Far from opposing these attacks, the USW has collaborated with the corporation’s “Carnegie Way” cost-cutting plans in the name of boosting US Steel’s competitiveness and profitability, while promoting the lie that Trump’s trade war measures would benefit workers. During the last contract negotiations in 2015, the union blocked a strike by US Steel, ArcelorMittal and Allegheny Technologies workers and agreed to another sellout contract that further rolled back the living standards and conditions of workers.

The USW is reprising its treacherous role in the current talks. On Saturday, afternoon, the USW reached a tentative agreement for a new four-year agreement with Cleveland Cliffs, North America’s largest producer of iron ore pellets. The company employs 1,800 USW taconite miners and iron ore processing workers in Minnesota and Michigan.

The USW claims the new agreement is a “landmark deal” and Cleveland Cliffs compensated workers for the sacrifices the union agreed to in the last contract. CEO Lourenco Goncalves, however, sang a different tune, gloating in a statement that the deal “provides Cliffs with a competitive cost structure for future success.” He praised the USW, saying, “This agreement once again reinforces that we have more in common with the USW than we have differences, and we look forward to continuing our strong partnership.”

While full details are not yet available, this is no doubt another sweetheart deal that defends the corporation and the income and institutional interests of the USW bureaucracy. This is the first time the USW has settled with iron ore producers instead of the steelmakers first, and the concessions contained in the Cleveland Cliffs agreement will no doubt serve as a precedent for further cuts at US Steel and ArcelorMittal.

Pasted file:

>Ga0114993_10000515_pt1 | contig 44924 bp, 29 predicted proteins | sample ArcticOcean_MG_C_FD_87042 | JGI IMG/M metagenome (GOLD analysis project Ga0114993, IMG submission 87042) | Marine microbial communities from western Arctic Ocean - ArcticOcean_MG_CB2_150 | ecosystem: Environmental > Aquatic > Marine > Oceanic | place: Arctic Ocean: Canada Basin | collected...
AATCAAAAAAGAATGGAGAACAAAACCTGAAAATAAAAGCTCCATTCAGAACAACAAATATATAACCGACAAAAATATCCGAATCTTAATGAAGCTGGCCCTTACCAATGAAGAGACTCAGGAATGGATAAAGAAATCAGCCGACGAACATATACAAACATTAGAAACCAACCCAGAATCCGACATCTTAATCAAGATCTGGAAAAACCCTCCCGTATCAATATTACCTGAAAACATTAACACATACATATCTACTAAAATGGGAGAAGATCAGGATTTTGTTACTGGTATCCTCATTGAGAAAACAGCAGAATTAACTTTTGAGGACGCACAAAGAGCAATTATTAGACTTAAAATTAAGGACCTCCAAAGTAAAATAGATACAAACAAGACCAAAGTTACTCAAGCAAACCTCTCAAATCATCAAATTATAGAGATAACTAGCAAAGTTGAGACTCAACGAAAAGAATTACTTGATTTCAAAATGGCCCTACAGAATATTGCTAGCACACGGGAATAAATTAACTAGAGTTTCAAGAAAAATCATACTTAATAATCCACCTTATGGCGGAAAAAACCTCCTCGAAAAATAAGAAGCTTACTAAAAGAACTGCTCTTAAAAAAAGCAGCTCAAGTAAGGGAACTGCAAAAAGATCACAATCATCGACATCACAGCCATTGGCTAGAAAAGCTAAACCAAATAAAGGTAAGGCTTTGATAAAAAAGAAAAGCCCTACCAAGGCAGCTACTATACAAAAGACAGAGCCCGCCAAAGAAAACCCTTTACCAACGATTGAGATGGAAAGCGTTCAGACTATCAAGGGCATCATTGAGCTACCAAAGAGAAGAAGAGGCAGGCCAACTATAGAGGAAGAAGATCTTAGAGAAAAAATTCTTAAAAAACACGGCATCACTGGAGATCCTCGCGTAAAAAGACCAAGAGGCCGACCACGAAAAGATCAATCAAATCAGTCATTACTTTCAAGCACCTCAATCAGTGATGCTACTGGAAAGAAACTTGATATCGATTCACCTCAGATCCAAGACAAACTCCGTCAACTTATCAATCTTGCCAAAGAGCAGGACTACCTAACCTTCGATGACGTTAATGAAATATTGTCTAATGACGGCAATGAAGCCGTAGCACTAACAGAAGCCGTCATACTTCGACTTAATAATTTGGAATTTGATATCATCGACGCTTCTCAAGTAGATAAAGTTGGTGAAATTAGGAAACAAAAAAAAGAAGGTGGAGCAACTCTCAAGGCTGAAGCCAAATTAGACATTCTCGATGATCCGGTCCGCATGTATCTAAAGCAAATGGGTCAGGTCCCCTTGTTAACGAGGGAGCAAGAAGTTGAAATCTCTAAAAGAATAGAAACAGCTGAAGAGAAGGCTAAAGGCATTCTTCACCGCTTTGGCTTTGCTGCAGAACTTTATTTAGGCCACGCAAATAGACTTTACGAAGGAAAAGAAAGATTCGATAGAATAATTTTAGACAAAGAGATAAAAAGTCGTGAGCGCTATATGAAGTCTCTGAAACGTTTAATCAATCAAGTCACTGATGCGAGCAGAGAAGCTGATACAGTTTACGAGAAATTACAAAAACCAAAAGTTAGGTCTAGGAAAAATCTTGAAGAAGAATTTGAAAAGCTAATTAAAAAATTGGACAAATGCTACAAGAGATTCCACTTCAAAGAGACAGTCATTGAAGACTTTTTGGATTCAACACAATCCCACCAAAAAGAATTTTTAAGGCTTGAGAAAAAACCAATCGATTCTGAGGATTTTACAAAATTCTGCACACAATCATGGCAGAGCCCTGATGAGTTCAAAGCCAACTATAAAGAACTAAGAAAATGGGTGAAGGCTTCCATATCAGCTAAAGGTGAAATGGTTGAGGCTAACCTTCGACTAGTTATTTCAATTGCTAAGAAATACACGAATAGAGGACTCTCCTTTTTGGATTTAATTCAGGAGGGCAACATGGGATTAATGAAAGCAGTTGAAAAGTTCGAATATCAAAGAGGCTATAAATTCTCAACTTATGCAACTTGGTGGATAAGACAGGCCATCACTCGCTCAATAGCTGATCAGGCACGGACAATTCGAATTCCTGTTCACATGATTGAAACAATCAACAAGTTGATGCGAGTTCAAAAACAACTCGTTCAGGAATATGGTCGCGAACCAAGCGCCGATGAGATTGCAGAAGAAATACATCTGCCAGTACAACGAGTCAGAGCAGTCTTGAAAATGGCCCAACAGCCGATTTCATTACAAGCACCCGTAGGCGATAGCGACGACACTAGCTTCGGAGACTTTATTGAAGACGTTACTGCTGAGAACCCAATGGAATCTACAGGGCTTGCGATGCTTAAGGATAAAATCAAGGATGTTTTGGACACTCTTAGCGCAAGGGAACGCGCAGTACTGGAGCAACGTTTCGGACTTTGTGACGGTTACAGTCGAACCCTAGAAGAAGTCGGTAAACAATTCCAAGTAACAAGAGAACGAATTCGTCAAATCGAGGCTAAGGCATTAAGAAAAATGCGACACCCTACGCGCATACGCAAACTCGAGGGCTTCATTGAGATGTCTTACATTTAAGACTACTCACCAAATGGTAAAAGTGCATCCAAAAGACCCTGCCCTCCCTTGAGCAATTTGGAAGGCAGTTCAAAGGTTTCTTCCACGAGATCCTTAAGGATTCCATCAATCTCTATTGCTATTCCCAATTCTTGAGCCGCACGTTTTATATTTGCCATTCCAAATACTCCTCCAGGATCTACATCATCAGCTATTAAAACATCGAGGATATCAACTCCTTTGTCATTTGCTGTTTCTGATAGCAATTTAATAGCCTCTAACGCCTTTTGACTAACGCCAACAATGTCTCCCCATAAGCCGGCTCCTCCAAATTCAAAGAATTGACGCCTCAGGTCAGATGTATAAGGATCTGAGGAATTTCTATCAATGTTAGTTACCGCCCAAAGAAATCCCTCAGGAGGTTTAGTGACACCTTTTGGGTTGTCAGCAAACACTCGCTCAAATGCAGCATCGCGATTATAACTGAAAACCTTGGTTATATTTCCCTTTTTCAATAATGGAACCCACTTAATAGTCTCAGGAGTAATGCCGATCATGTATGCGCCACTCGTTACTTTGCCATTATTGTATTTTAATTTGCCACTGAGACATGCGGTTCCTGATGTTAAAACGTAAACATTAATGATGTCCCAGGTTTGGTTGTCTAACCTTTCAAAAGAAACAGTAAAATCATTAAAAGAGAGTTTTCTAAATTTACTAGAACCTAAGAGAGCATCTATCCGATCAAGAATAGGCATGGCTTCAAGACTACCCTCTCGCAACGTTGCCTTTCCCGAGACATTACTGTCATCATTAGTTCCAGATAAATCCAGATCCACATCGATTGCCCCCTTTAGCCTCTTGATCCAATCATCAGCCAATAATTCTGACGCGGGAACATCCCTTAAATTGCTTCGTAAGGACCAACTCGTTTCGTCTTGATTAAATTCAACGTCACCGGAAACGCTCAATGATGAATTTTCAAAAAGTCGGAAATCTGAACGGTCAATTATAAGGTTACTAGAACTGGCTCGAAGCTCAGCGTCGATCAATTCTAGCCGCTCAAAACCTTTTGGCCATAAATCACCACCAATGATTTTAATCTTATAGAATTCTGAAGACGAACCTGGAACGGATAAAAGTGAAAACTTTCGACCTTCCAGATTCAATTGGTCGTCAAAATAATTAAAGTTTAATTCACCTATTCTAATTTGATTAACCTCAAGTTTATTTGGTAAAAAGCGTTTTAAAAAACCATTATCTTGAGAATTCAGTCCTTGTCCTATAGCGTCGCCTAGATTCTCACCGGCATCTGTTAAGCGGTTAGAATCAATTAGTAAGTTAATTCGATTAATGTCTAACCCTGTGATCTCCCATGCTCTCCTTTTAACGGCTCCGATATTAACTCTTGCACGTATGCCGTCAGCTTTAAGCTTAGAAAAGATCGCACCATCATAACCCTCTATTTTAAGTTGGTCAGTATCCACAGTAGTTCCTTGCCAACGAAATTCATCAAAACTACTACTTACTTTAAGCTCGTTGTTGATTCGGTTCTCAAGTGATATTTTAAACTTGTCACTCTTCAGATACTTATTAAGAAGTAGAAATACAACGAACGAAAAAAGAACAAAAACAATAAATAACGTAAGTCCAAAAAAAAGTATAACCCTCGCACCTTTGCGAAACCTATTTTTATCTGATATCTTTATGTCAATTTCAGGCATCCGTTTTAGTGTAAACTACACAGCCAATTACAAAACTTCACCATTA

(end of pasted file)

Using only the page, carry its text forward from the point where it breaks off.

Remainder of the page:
After speaking to workers at the US Steel mill, Niles told the World Socialist Web Site, “Workers are angry that they are being kept on the job weeks after voting unanimously to strike. I made it clear to them that the United Steelworkers union was not on their side but was working with the company to push through another sellout contract.

“If workers are going to fight for good-paying and secure jobs and to end the deadly conditions in the steel mills, they are going to have to form rank-and-file factory committees to unite all steelworkers and other sections of the working class. Workers should also reject the America-First nationalism of Trump and the USW. Companies like US Steel and ArcelorMittal are transnational corporations and the only way they can be fought is through the international unity of the working class,” the SEP’s candidate concluded.